Iran bends toward democracy—or doesn’t
Save for Ukraine, the marquee international crisis might be the slow-motion rebellion in the Islamic Republic, the demise of which has been sought by Western powers, and especially Israel, for nearly a half century. While the mass protests show no sign of abating, it’s also unclear that they will prevail, at least in the short term. The mullahs may choose in the meantime to sprint for a bomb—either to actually acquire one, and the attendant insurance that comes with being a nuclear power—or to provoke an Israeli or U.S. attack that will rally Iranians around the flag. The latter may not actually work, given the scale and youth of the protesters, who are so confounding Iran’s security apparatus. As Azadeh Moaevni said of the rebels, “sometimes they seem more like transnational Gen Z than Iranian.” — Karl Vick
Recession hits much of the world
Inflation in rich countries has put poor ones in a tough spot. Countries like Sri Lanka and Ghana defaulted on their debt in 2022, felled by the combination of high inflation, a strong U.S. dollar, and slowing growth (if not recession) in many parts of the world. This could be the beginning of a global debt crisis; the World Bank estimates that around 60% of developing nations have debts that are unsustainable or could become unsustainable. The worry is not just that the debt crisis could serve as a headwind on tepid economic growth worldwide, but that people living in countries that default on their debt will continue to struggle without food, power, and other necessities that the rest of the world has long considered a basic right. — Alana Semuels
Latin America’s political tide shifts
The election of Luiz Inácio Lula da Silva as Brazil’s President in October and Gustavo Petro as Colombia’s in June cemented the “second Pink Tide.” Today, all six of Latin America’s largest economies are ruled by leftists. But trouble lies ahead. The problems that propelled many of them into office in recent years—stagnating economies, crime, and political crises—are still raging. They have already cut short honeymoon periods for Chile’s Gabriel Boric, Honduras’ Xiomara Castro, and Peru’s now-removed President Pedro Castillo. Some analysts argue that this Pink Tide was powered less by enthusiasm for leftists than by anger at right-wing incumbents. The first crack may be in October, when Argentina goes to the polls. President Alberto Fernández, from the nominally leftist Peronist movement, is deeply unpopular. — Ciara Nugent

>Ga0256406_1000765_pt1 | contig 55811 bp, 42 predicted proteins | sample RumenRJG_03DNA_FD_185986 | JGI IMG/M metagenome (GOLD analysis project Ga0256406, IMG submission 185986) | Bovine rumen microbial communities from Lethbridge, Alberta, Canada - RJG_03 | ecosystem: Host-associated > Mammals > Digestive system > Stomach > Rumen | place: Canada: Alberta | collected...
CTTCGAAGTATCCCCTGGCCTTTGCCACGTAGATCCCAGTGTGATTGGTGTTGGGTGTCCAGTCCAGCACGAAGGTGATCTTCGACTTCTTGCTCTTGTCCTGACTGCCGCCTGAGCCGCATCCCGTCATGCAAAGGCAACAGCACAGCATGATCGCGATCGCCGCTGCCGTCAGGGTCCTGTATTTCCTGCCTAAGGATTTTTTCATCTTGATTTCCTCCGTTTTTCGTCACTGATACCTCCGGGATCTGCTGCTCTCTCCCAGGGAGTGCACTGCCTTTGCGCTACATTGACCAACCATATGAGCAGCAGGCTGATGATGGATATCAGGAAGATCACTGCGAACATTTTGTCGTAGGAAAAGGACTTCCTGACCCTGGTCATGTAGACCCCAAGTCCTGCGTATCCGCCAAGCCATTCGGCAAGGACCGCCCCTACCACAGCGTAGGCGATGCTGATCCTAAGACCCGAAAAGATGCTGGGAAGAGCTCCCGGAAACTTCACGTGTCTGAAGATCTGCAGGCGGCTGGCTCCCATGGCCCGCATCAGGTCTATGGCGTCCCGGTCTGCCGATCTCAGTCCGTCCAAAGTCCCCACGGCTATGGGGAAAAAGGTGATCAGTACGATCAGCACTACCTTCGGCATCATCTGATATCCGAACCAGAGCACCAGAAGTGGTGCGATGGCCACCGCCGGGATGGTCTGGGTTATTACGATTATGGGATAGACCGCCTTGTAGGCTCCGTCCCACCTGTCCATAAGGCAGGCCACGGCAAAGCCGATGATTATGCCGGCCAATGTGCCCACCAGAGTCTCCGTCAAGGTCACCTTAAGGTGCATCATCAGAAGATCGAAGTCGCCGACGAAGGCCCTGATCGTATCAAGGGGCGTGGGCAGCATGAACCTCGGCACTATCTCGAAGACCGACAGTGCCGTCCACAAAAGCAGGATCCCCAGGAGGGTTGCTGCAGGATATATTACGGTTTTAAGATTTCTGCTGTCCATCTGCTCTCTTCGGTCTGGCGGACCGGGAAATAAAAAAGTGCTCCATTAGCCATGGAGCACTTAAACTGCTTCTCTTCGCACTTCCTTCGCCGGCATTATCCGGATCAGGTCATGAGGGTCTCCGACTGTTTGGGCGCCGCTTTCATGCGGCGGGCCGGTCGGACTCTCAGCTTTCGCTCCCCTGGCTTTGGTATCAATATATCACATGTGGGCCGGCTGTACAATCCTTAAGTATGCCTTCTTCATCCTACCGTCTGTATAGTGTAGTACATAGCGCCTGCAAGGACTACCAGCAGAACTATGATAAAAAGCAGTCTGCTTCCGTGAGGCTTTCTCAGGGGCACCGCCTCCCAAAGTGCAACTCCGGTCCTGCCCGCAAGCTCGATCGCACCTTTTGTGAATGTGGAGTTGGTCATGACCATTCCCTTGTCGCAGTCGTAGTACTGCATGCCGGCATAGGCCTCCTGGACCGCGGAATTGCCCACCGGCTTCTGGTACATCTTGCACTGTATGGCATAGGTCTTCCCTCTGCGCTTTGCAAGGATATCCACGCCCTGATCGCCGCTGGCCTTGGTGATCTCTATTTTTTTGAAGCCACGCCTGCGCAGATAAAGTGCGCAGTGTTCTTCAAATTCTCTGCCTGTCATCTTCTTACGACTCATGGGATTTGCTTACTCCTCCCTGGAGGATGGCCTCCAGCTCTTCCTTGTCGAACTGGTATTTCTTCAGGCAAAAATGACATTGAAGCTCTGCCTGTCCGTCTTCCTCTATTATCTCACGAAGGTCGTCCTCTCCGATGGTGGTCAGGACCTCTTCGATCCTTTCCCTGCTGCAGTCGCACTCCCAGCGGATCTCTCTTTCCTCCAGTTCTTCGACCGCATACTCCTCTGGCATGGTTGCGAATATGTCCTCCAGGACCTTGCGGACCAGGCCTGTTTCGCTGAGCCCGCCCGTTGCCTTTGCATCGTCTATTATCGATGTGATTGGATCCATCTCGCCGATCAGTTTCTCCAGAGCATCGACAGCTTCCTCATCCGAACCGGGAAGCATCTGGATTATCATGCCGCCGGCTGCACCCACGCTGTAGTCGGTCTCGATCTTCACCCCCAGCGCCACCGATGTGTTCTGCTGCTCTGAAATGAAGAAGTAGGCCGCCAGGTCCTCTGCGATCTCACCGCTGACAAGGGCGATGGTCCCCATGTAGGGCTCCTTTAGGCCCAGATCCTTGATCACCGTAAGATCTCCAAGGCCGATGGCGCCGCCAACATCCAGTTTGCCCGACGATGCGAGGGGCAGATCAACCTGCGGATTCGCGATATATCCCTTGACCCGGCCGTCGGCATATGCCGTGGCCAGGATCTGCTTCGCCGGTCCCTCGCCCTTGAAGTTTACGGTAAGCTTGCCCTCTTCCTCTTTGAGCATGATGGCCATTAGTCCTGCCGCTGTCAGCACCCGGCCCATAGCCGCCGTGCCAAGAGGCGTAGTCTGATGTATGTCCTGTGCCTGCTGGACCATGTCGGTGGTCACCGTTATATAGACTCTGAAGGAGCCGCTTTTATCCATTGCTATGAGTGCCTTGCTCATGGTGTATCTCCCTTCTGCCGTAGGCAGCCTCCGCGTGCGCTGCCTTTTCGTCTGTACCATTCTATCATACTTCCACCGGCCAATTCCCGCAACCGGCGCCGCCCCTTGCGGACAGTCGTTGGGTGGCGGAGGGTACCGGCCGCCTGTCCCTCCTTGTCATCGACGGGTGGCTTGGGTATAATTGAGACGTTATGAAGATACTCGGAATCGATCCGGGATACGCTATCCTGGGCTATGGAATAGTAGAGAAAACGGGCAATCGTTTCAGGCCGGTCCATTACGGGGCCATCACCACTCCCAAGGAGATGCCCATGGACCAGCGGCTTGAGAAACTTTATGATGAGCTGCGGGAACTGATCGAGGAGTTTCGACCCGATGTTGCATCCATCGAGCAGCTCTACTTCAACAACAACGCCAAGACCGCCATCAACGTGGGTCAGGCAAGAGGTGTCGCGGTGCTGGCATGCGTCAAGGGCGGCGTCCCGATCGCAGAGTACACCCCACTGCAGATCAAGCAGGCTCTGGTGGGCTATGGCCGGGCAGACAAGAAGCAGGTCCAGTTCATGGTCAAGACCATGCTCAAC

India’s has a make-or-break year as an emerging power
As India gains ground on China economically and takes over hosting the G20, many are asking whether the country might be on its way to becoming the next global superpower. This year, India is set to overtake China as the most-populated country. Indian billionaires Gautam Adani and Mukesh Ambani have accumulated a staggering wealth built on ports, airports, media ownership, and clear energy investment—a steep rise that’s fast become the symbol of India’s growth. According to economists, India could even overtake Germany and Japan to become the third-largest economy in the world in the next decade. But India’s rise will depend on whether it can truly grow its manufacturing sector through its youth boom as China’s labor force ages out, while also taking advantage of China’s geopolitical conflict with the West to reshape international supply chains. — Astha Rajvanshi
Challenges to Taiwan’s sovereignty
Cross-strait tensions are at their highest since the 1996 Taiwanese presidential elections, when China conducted a series of missile tests just before the polls. Heightened scrutiny of China’s exit from zero-COVID and a sluggish economy may push President Xi Jinping to do something drastic; security officials in Taipei and Washington are sounding the alarm about a potential Chinese invasion of Taiwan as early as 2023. Or perhaps Beijing will draw from its playbook in Hong Kong, using the threat of military overtures to coerce the island democracy to submit to Xi’s rule. The U.S. has bolstered its presence in the Indo-Pacific region, with President Biden promising to defend Taiwan in the case of an attack. In the wake of Russia’s brazen invasion of Ukraine, nothing is out of the realm of possibility. — Chad de Guzman